Blitz the cauliflower in a food processor or blender until it reaches a smooth consistency. The reserved milk can be added to aid in the blending process.
Once smooth, place the cauliflower puree in a small saucepan and add in the squid ink. Turn the heat on low and stir the mixture to combine.
If the mixture is too dry, add a tiny amount of reserved milk. If the mixture is too ‘watery’, keep stirring with the heat on low until it reaches a smooth puree-like consistency.
Once done, keep the squid ink puree aside.
Take the lamb out after 40 minutes and the beef out after 50 minutes. Sear the lamb on a very hot pan or grill for about 10 seconds each side. Sear the beef for about 20 – 30 seconds each side.
Leave aside to rest.
Don’t you think the final product of the blackened meats look exactly like real charcoal? That would have messed with my mind if I didn’t witness the entire cooking process. I wouldn’t have believed it was meat otherwise.
To plate up, place some rice on the plate and top it with some furikake. Spoon some squid ink puree next to the rice. Place your beef or lamb on the rice. Decorate the plate with edible flowers, sliced radish and sliced yellow zucchini.
Be creative and decorate it however you want it. You can even add some lumpfish caviar over the rice (last pic below).
Below is the Eye Fillet in Squid Ink, Sushi Rice, Furikake and Squid Ink Puree.
Below is the Lamb Backstrap in Squid Ink, Sushi Rice, Furikake and Squid Ink Puree.
It was definitely a feast for the eyes and mind as well as for the tummy. Aesthetically, it certainly looked like a piece of glistening charcoal set atop sushi rice and decorated prettily with flowers.
Upon cutting the meat through, a beautiful pink flesh (which turned out beautifully medium cooked) is revealed.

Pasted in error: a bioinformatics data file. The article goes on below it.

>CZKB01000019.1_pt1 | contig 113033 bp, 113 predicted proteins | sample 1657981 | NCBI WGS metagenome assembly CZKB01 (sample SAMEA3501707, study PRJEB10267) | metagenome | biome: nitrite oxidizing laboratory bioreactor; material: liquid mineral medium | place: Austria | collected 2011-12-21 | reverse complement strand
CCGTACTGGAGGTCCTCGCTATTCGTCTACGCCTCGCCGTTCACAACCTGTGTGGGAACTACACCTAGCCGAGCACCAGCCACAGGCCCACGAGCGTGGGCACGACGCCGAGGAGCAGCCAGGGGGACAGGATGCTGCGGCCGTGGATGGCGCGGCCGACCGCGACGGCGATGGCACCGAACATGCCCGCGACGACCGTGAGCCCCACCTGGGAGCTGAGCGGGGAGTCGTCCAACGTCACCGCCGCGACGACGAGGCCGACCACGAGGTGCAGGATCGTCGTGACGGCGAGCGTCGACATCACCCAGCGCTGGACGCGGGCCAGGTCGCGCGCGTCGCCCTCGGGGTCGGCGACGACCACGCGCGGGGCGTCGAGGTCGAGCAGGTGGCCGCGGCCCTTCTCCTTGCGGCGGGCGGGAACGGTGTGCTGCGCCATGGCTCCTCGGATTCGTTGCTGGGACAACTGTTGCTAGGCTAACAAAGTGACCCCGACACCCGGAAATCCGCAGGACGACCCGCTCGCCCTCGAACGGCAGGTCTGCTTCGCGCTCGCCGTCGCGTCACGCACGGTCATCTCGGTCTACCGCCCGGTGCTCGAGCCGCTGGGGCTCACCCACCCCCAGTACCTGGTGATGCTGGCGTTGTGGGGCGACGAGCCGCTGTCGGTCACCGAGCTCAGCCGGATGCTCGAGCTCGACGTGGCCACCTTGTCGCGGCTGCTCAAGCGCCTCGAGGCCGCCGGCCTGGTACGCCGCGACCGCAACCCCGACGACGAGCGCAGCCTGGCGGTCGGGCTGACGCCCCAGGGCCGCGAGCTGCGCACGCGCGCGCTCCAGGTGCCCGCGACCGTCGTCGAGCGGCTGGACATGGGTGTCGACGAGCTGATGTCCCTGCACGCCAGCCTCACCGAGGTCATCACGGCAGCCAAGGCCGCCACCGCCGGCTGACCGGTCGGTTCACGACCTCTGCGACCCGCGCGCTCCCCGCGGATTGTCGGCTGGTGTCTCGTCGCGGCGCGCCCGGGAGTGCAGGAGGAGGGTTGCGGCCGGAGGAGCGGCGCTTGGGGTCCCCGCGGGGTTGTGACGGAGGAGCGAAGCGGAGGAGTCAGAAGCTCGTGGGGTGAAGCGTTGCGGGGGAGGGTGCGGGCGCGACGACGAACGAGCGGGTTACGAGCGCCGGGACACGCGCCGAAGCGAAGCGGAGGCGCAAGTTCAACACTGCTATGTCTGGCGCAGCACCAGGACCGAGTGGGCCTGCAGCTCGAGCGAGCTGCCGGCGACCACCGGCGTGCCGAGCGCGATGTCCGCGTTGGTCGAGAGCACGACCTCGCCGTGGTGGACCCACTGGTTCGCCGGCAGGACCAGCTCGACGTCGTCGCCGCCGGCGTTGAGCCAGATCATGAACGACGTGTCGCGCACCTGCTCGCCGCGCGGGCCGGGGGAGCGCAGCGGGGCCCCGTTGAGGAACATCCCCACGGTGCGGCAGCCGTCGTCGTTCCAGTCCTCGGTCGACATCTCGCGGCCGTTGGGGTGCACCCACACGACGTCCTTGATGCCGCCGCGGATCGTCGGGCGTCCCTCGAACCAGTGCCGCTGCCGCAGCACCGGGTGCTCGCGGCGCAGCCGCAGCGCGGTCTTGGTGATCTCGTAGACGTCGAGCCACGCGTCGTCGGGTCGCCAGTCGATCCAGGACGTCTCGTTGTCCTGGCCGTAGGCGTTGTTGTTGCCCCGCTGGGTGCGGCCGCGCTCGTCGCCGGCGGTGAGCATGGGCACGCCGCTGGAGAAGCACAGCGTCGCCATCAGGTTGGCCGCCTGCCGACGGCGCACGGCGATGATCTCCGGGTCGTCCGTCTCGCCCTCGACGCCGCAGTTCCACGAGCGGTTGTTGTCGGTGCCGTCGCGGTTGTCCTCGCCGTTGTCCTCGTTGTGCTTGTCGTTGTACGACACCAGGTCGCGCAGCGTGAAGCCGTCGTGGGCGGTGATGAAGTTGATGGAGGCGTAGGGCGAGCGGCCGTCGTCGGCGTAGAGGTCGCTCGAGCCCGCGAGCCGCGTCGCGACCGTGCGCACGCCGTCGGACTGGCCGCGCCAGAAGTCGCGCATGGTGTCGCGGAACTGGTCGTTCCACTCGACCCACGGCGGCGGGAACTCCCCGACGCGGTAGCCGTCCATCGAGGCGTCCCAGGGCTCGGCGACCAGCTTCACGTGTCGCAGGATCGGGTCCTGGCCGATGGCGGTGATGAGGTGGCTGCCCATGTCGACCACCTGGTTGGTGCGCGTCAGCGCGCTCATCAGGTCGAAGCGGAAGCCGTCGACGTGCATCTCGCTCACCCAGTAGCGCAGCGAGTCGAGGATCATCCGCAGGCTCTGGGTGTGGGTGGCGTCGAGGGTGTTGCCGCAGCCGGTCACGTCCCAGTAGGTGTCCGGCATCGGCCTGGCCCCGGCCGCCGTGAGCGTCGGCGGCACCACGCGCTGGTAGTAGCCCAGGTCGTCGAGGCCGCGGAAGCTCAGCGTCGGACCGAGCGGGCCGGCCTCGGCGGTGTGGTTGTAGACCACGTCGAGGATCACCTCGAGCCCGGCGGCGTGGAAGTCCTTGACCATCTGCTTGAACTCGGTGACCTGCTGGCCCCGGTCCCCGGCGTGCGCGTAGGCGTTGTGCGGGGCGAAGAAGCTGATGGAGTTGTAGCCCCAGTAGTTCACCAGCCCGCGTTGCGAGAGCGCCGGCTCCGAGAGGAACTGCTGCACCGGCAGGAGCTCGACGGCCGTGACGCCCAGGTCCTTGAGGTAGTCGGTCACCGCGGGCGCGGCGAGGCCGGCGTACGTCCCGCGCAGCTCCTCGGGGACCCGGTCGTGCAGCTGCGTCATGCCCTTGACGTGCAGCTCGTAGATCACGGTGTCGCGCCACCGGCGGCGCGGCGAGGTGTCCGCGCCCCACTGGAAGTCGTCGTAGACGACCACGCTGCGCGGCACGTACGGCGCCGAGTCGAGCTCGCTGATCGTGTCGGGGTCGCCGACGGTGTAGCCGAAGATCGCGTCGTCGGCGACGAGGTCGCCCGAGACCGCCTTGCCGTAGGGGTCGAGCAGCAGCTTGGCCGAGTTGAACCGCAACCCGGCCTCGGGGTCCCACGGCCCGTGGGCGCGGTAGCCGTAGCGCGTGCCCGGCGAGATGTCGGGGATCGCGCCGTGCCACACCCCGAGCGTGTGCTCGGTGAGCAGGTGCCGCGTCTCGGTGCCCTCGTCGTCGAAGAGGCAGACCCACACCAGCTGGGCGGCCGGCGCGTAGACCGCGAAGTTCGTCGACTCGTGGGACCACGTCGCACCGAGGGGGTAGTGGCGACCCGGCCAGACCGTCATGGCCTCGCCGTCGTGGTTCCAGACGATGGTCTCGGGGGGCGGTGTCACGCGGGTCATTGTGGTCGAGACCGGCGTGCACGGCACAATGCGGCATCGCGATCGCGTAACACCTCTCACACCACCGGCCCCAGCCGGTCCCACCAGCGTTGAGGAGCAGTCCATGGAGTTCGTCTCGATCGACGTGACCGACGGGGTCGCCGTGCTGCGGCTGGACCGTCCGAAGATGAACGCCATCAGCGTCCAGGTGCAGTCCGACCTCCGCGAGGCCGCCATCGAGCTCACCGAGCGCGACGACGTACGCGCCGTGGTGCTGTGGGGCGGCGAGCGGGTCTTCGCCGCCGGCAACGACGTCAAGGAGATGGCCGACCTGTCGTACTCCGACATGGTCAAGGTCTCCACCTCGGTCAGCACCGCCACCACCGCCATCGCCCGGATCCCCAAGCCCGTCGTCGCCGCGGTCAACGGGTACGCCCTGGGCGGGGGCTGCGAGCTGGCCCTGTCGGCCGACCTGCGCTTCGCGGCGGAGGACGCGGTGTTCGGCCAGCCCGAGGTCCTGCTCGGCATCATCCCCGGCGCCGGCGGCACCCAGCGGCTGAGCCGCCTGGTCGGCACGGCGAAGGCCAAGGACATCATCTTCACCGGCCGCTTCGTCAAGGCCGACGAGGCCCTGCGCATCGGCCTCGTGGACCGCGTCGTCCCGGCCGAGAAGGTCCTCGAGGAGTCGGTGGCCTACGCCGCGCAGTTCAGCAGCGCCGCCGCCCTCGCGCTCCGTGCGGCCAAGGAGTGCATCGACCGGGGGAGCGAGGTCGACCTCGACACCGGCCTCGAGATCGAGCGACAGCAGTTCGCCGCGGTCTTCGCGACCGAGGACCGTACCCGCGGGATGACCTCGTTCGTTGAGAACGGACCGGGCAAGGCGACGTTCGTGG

The squid ink flavour was not very overpowering at all, and was a little salty, earthy and savoury, providing a good natural marinade for the meats whilst they cooked under sous vide.
All the flavours and texture certainly went together very well and I loved the furikake flavour we bought to sprinkle all over our rice, which provided another depth of smoky flavour to the dish in its entirety.
So how do you think we went on this attempt? Have you ever been privileged and lucky enough to have dined on Sang Hoon’s food?
Where to source the ingredients from Prahran Market:
First pit stop was to get some edible flowers. We knew of only one man that would have this and headed straight for Damian Pike’s stall and voila! There were beautiful violas and snap dragons for $8 a punnet.
Next on the list were colourful veggies. Remembering what my tour guide, Katie mentioned about Paddlewheel, we dropped in for some cauliflower, yellow zucchinis and pink and purple radishes. I like the vegetables from Paddlewheel as there are chalkboards all around not only describing the type of vegetables that were on sale, but also the level of chemical spray on them (low-medium-high).
For the meats, we went to Hagen’s Organic Butcher. We paid $16.90 for the lamb backstrap and $44.95 (per kilo) for the eye fillet tail.
The squid ink was sought from Essential Ingredient at $2.30 (for two packets of 4 grams) and the sushi rice and furikake (a konbu and bonito variety) were from Fuji Mart, a Japanese grocery located next to the market (next to Aldi).
[This post is sponsored by Prahran Market and Nuffnang Australia]
If you need help in locating any of the stores listed above, follow the stall finder.
For more information on Prahran Market see below:
Prahran Market Opening Hours:
Tuesday, Thursday & Saturday, 7:00am – 5:00pm
Friday, 7:00am – 6:00pm
Sunday, 10:00am – 3:00pm
Closed on Mondays, Wednesdays & Public Holidays
163 Commercial Road
South Yarra VIC 3141
Tel: (03) 8290 8220
How to get there: